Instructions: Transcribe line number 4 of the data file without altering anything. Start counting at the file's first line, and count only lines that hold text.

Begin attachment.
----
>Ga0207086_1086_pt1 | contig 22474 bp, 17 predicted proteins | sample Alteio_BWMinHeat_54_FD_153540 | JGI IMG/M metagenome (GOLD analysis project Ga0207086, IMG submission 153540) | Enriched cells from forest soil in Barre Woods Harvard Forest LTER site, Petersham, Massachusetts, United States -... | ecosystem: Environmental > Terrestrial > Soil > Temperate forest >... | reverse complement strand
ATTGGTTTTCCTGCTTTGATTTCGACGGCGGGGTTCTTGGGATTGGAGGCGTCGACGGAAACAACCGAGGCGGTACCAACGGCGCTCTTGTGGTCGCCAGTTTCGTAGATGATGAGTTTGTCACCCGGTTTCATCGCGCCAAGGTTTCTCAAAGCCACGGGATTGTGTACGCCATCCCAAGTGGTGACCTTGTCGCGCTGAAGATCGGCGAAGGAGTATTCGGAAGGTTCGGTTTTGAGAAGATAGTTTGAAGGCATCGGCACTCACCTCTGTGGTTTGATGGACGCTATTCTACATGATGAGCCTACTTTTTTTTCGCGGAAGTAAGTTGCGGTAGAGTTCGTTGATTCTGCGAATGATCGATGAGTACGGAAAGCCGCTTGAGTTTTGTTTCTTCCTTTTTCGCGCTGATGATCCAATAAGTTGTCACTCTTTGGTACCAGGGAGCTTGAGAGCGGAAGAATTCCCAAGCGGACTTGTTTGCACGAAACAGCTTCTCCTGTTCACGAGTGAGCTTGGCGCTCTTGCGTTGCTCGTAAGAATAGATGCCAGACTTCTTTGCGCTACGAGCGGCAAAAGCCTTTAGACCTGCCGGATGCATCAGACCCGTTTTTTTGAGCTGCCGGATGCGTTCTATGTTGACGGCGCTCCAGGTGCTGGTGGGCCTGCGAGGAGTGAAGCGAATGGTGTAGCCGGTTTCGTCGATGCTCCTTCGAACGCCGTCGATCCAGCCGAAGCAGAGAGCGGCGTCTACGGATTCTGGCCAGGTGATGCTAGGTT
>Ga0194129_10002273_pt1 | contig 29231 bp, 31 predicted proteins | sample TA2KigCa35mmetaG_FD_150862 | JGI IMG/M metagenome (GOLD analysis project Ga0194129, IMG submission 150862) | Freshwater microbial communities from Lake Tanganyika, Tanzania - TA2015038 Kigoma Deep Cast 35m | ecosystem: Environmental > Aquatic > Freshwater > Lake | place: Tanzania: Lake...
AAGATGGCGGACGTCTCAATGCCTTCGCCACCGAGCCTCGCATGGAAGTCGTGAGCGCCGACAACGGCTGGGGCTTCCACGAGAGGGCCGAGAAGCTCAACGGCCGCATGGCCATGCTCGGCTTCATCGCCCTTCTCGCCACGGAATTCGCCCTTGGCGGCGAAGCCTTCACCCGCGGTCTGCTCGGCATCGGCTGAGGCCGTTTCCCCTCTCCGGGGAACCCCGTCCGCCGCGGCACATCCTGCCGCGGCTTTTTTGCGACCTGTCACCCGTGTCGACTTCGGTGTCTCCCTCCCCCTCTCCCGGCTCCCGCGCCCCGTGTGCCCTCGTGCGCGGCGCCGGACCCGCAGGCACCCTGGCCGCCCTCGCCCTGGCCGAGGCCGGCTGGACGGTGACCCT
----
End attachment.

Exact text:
AAGATGGCGGACGTCTCAATGCCTTCGCCACCGAGCCTCGCATGGAAGTCGTGAGCGCCGACAACGGCTGGGGCTTCCACGAGAGGGCCGAGAAGCTCAACGGCCGCATGGCCATGCTCGGCTTCATCGCCCTTCTCGCCACGGAATTCGCCCTTGGCGGCGAAGCCTTCACCCGCGGTCTGCTCGGCATCGGCTGAGGCCGTTTCCCCTCTCCGGGGAACCCCGTCCGCCGCGGCACATCCTGCCGCGGCTTTTTTGCGACCTGTCACCCGTGTCGACTTCGGTGTCTCCCTCCCCCTCTCCCGGCTCCCGCGCCCCGTGTGCCCTCGTGCGCGGCGCCGGACCCGCAGGCACCCTGGCCGCCCTCGCCCTGGCCGAGGCCGGCTGGACGGTGACCCT